While working on her doctorate in chemistry at the University of California, Berkeley, Susan spent the years 1979-80 at NCAR working with Ray Roble and Paul Crutzen on her dissertation. She's spent the last 15 years at NOAA's Aeronomy Lab on Broadway doing pioneering work on stratospheric ozone depletion. Susan often collaborates with Rolando Garcia and other ACD scientists; she doesn't expect that to stop with her new administrative duties. "I'm really looking forward to being involved in the science of the whole division. I think Rolando and I can now claim to have one of the best two-dimensional models of the stratosphere anywhere. But I'm also interested in the troposphere and looking forward to interacting with scientists in ACD and CGD."
Susan is a member of the National Academy of Sciences. Among her many honors are the NOAA Gold Medal and the Henry Houghton Award from the American Meteorological Society. She is also a fellow of the AMS and the American Geophysical Union and an NCAR affiliate scientist.
"This is the end of the METEOR SEE program," says Tom. "We knew there was a risk for this mission, but it is sad nonetheless to end this way. However, we've gained valuable experience in fabricating and testing satellite instruments at HAO, plus we have software code for both flight microprocessor and data processing that can be partially recycled for the TIMED SEE program." TIMED--NASA's Thermosphere, Ionosphere, and Mesosphere: Energy and Dynamics mission--is scheduled for launch in 1999.
RAP's guidance system uses data from surface weather stations, weight-sensing snow gauges, and Doppler radar to create a dual display. Zoomable radar imagery and overlays are on one side, with text and graphics on snowfall accumulation and surface weather on the other. To follow the movement of snow bands, users may select a movie loop of the past 60 minutes of radar returns and a projection of the next 30 minutes. Data on the liquid equivalent of snowfall totals can be used to help schedule deicing. In a paper presented earlier this year, RAP showed that icing risk depends more on the liquid equivalent of snowfall than on the snow accumulation itself.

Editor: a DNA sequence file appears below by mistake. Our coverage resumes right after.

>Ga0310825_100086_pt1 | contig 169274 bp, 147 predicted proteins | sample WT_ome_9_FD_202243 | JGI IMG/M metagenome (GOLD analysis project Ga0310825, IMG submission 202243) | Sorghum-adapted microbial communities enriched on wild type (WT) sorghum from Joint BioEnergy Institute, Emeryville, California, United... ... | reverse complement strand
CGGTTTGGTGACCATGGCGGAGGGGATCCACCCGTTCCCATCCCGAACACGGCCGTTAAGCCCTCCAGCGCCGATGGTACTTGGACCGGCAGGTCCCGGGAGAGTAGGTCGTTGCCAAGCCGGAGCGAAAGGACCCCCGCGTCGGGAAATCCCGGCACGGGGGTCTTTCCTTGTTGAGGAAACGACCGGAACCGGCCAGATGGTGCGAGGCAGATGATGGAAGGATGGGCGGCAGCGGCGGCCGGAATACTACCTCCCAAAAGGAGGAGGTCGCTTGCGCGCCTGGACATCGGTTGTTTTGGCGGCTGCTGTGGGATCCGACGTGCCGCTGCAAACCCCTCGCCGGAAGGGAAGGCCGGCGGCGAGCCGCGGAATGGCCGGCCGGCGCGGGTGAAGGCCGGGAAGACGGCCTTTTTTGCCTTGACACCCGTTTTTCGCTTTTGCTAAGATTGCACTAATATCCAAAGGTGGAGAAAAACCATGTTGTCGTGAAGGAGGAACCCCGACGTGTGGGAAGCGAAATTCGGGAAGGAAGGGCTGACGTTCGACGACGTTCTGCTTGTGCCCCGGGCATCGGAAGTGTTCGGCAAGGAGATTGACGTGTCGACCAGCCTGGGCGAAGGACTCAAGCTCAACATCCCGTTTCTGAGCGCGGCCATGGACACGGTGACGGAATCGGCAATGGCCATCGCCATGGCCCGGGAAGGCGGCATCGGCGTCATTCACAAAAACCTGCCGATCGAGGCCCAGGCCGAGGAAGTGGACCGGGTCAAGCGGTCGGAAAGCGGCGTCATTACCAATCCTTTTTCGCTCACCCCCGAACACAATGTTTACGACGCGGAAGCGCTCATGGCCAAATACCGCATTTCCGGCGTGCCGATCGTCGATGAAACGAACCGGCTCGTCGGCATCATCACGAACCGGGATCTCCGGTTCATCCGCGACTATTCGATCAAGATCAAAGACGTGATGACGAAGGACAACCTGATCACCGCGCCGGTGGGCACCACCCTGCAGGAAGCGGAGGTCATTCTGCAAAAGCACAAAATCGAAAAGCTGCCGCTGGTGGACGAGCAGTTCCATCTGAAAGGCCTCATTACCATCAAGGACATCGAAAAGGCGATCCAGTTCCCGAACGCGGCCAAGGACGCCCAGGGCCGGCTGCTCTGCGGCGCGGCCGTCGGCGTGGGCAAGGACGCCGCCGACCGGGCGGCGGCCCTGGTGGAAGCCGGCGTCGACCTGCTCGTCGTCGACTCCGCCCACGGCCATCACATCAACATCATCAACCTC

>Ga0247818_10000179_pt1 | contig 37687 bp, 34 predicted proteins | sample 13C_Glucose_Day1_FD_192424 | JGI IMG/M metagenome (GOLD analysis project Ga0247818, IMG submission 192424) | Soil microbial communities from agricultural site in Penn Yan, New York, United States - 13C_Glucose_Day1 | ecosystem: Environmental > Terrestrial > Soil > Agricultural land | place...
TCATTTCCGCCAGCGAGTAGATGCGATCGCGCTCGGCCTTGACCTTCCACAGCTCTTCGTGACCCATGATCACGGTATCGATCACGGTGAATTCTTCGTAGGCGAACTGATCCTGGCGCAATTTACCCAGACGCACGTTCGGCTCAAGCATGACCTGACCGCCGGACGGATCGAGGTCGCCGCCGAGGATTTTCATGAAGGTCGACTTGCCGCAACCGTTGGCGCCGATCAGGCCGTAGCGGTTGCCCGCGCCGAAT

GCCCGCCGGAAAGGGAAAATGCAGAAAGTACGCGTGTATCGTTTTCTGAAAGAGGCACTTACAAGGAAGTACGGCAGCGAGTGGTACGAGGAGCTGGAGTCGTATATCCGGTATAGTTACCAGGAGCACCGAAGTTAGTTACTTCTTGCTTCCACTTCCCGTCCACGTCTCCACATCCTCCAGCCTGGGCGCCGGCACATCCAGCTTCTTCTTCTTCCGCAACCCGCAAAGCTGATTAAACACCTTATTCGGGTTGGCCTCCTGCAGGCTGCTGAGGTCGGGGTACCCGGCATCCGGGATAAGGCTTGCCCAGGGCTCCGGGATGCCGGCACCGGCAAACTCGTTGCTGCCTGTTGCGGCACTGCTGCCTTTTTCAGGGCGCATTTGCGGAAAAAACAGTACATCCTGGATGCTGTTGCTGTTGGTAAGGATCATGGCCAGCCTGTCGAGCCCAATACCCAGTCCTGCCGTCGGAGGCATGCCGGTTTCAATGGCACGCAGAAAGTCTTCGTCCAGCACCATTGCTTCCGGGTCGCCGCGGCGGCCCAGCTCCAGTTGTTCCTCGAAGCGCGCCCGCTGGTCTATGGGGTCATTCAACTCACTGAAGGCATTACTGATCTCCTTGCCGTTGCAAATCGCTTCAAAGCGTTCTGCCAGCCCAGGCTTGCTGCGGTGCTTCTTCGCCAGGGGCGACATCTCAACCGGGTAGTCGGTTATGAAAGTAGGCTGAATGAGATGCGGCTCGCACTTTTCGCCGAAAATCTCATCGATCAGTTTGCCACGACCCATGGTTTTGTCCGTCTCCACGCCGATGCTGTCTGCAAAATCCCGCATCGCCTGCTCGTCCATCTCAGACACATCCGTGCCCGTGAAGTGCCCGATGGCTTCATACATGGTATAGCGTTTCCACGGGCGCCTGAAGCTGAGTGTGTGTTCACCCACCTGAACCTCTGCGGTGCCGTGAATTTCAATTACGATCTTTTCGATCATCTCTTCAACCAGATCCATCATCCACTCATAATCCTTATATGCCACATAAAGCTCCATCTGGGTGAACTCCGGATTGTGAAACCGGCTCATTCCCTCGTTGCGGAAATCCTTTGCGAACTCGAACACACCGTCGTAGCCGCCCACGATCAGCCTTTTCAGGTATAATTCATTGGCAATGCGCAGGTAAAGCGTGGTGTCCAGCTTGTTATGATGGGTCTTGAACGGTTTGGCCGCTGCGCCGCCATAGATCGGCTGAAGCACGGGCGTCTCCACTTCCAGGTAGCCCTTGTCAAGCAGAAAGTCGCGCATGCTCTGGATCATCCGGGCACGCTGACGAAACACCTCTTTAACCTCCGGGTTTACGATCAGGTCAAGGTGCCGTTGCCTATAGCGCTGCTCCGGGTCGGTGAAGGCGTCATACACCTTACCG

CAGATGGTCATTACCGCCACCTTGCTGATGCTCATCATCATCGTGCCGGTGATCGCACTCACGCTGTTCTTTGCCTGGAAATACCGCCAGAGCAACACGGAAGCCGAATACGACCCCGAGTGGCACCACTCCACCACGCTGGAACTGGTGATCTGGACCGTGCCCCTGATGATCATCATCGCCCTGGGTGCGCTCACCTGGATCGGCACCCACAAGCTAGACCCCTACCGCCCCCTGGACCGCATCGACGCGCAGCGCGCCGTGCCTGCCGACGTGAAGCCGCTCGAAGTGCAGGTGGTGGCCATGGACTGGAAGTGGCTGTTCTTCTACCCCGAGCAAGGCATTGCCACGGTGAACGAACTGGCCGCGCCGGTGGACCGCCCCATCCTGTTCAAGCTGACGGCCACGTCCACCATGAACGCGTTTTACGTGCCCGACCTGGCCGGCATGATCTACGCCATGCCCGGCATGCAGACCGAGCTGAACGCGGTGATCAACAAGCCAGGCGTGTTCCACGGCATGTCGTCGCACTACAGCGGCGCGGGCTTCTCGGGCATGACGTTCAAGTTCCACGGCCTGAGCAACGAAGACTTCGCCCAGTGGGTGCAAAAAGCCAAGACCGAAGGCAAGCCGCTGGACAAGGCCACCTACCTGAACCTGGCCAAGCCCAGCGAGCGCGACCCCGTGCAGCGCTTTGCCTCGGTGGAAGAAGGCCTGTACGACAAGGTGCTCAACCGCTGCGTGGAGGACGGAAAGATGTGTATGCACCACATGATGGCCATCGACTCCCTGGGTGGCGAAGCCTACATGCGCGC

"O'Hare gets snowfall that is typically wetter and heavier than at Denver," says Roy Rasmussen, project coordinator. "It also uses different procedures than Denver for handling aircraft deicing and runway plowing. Since O'Hare is representative of East Coast airports in volume and weather types, this test will allow us to significantly extend the usefulness of our current system." Users at O'Hare will evaluate such questions as whether delays can be avoided by better deicing scheduling through use of the RAP system, and whether snow gauges installed by NCAR a few kilometers upstream of snow-band generation points will provide useful guidance on conditions that follow at the airport.